15 Years Later, Does SOX Still Matter?

By:
Chris Gaetano
Published Date:
Aug 2, 2017

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Signed into law 15 years ago, on July 30, 2002, the Sarbanes-Oxley Act (SOX) transformed the public accounting arena in significant ways. From mandatory internal controls testing to regular inspections from the Public Company Accounting Oversight Board, SOX introduced changes that today are seen as the standard features of any worthwhile audit. But now, a decade and a half later, lawmakers and business leaders have questioned the legacy of these changes and, indeed, are seeking to roll some of them back.

House Republicans in June passed the Financial Choice Act, which would undo a wide variety of financial regulations. While the Dodd-Frank Act is the legislation’s primary target, it promises to weaken SOX as well. The legislation would double the SOX compliance threshold from $250 million in publicly held shares to $500 million, and exempt issuers with annual gross revenues of less than $50 million from 404(b) internal control report requirements for 10 years, unless their annual revenues grow beyond $50 million or they become a large accelerated filer before then. But the Financial Choice Act faces a tough road in the Senate, where it would need 60 votes to pass.

More recently, New York Stock Exchange President Thomas Farley, testifying before the House Financial Services Committee on July 18, said that SOX has created a significant financial burden for public companies, particularly when it comes to managing PCAOB inspections. These burdens, he said, have discouraged people from taking their companies public and therefore shrunk the pool of capital available for investors.

Douglas Beck, the CFO of JLM Couture who has extensive public company experience, said that SOX’s impact has been a matter of trade-offs. On the one hand, he said that there is a significant cost of compliance, though these costs do decrease over time.. Recalling his own public company experience, during which he needed to hire outside experts for assistance, he noted that staffing needs can lead some companies to have trouble meeting all the requirements.. On the other hand, he noted that there’s more accountability for the accuracy of financial information and more eyes looking at the numbers to make sure they’re right. Moreover, under SOX, companies have identified process weaknesses and operational efficiencies they may not have known about prior to SOX.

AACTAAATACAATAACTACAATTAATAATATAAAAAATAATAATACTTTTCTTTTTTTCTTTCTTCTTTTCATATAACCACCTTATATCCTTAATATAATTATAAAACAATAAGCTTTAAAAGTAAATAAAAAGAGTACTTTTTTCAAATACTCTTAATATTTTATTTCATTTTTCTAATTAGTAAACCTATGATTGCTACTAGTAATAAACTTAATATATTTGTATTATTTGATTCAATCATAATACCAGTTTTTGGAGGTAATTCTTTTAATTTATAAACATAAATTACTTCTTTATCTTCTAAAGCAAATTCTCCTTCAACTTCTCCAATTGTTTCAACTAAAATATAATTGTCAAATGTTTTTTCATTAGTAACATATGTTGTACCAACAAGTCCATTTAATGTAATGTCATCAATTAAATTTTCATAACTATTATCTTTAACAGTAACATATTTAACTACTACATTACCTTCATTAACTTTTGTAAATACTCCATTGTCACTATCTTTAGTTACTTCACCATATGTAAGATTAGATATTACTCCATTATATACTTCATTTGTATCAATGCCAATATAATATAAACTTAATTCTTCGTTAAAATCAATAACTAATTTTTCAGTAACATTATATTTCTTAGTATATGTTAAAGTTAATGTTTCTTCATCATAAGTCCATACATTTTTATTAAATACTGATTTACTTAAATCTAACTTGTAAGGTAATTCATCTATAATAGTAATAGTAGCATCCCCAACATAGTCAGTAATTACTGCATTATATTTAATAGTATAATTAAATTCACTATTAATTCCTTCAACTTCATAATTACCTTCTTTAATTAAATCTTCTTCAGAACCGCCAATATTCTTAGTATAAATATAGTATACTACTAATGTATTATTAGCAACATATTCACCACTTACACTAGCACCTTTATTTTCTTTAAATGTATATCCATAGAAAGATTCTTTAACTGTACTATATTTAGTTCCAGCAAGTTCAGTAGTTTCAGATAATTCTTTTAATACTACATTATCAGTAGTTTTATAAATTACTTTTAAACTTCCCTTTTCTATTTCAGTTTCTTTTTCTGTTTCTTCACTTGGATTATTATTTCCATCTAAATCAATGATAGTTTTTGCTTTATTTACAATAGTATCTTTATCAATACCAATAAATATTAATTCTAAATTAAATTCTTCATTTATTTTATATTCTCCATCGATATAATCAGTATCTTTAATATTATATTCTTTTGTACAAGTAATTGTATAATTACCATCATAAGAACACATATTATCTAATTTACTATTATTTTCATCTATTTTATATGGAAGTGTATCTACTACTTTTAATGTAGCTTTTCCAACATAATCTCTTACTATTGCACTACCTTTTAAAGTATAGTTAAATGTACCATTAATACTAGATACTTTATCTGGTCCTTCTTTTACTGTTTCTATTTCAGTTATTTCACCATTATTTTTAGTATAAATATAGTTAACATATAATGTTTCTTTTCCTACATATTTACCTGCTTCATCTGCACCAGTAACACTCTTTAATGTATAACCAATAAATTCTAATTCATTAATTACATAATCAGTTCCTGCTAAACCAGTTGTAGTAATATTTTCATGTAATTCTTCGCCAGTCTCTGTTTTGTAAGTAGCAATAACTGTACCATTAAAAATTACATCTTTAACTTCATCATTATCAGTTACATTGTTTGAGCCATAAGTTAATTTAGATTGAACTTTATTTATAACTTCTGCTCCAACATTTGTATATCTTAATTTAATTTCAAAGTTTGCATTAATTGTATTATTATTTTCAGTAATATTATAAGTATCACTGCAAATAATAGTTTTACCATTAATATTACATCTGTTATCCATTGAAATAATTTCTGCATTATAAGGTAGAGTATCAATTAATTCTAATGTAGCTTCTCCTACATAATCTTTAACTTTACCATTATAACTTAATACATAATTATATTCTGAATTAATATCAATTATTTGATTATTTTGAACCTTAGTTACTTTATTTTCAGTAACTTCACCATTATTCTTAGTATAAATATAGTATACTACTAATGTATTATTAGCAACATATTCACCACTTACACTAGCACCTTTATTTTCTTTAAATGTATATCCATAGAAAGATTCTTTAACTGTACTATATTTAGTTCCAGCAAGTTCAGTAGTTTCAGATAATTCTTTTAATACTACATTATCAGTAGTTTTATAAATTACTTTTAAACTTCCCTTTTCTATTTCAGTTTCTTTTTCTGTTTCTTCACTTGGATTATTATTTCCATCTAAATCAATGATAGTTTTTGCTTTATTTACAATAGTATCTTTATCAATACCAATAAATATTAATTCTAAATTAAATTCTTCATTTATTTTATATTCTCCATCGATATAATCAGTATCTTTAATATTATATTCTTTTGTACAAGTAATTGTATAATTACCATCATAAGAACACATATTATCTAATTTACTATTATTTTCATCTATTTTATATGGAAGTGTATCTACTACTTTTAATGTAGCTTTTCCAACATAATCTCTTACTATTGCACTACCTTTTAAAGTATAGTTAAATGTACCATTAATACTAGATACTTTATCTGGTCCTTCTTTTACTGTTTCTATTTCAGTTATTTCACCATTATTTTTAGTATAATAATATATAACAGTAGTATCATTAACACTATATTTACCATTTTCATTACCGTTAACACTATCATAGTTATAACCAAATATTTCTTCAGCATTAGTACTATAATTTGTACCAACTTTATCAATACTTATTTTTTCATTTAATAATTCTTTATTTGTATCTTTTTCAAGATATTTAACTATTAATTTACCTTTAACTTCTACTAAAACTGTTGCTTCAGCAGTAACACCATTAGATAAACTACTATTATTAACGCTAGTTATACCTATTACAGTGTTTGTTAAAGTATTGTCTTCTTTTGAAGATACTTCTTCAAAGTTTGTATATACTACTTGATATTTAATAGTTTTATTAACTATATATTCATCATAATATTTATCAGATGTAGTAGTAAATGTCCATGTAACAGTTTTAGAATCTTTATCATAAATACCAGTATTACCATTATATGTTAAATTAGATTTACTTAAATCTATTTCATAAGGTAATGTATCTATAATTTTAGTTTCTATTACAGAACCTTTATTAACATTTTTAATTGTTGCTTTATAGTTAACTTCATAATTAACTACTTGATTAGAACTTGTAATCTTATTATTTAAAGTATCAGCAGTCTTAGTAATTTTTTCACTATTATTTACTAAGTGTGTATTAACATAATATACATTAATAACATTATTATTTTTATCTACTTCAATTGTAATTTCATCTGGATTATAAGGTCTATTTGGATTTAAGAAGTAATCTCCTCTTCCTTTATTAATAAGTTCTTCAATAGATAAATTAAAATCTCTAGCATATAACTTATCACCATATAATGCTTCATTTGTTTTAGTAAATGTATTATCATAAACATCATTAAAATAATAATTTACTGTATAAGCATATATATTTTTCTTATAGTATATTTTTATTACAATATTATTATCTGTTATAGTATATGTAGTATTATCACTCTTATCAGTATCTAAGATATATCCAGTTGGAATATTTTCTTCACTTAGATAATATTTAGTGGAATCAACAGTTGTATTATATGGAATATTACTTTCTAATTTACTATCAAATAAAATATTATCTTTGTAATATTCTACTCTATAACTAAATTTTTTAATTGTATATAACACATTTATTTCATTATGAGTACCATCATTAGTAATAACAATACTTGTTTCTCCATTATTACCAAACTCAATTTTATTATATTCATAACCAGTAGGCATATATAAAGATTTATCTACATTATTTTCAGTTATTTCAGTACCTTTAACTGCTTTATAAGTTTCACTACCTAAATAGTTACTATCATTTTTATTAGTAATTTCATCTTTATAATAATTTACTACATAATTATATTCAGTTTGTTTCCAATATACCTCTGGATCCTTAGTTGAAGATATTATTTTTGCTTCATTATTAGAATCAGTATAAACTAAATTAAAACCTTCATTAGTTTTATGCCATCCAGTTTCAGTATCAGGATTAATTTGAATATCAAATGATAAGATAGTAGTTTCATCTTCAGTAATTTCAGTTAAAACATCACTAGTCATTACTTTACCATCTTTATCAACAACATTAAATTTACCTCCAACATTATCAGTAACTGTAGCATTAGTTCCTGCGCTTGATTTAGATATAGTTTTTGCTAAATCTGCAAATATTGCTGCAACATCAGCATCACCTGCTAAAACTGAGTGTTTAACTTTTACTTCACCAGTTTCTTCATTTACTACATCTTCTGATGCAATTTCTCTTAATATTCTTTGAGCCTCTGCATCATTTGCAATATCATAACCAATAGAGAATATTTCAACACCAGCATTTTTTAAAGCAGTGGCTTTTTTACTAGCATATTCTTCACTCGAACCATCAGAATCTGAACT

All this leads to the question of whether, 15 years later, SOX still matters. To Neil W. Ehrenkrantz, an audit partner with Friedman LLP’s SEC Services Group, the answer is unequivocally yes.

“I think there are more companies, and stakeholders, that have benefitted… based on increased accountant skepticism and audit procedures based on risk built around 404(a) or 404(b). I think if they weren’t there, I think companies would be a little more lax in their quarterly and annual filings,” he said.

Bruce H. Nearon, Managing Partner of SOC 1 and SOC 2 Quality PLLC, formerly National Director of IT Audit at CohnReznick, was even more resolute on this point, saying that “you take SOX away and you’ll have another Enron, a pile of more Enrons.” SOX, he said, has led to higher-quality financial information that investors can be confident in, and better-quality audits due to the PCAOB’s oversight.

Beyond the immediate regulatory effects, Nearon also said that SOX created a positive cultural shift within firms, which served to improve the professionalism of their audit practices, something he witnessed in his former firm when SOX went into effect. 

“There was a sea change in attitude at my former firm. Everyone, as soon as we became aware of SOX, all the partners and managers of the auditing departments became really serious about all the i’s being dotted, all the t’s being crossed—any hint of conflict of interest was taken very seriously,” he said.

Nearon said this created a spillover effect into other audits, as the staff that had improved their processes for SOX engagements took these same techniques and considerations to non-SOX clients as well. The growth of IT audits for both public and private companies is an example of this. Prior to SOX, it was not a common practice to do an audit of IT general control procedures. But once firms and partners became familiar with SOX and understood why the IT audit was so important for public companies, Nearon said, auditors began including the procedures for private companies as well.

“Partners and managers could see the value it brought … because they had a complex system and the [auditing] standards said you have to understand the system. How can you understand the system if you don’t understand the general controls? So I think that was a great spillover effect,” he said.

Ehrenkrantz said there was a similar cultural shift in clients. Between the pre- and post-SOX world, he said he’s seen clients strive harder to identify and mitigate their risks and be more cognizant of material weaknesses in the internal controls. Beck noted, too, that companies have become much more mindful of fraud possibilities since SOX, partially due to all the controls in place intended to curb it. He added that the act probably also had a deterrent effect on potential fraudsters, given the higher levels of scrutiny that the law brought.

While Ehrenkrantz acknowledged that issuers have indeed faced increased expenses as a result of SOX (he noted that audit fees increased between 15 to 30 percent), he said that, with 15 years to observe the effects, the positives outweigh the negatives. 

“Does [SOX] still matter? I think it does. I think it’s something that should stay, and I think the public has a right to see what a significant deficiency or material weakness is,” he said. 

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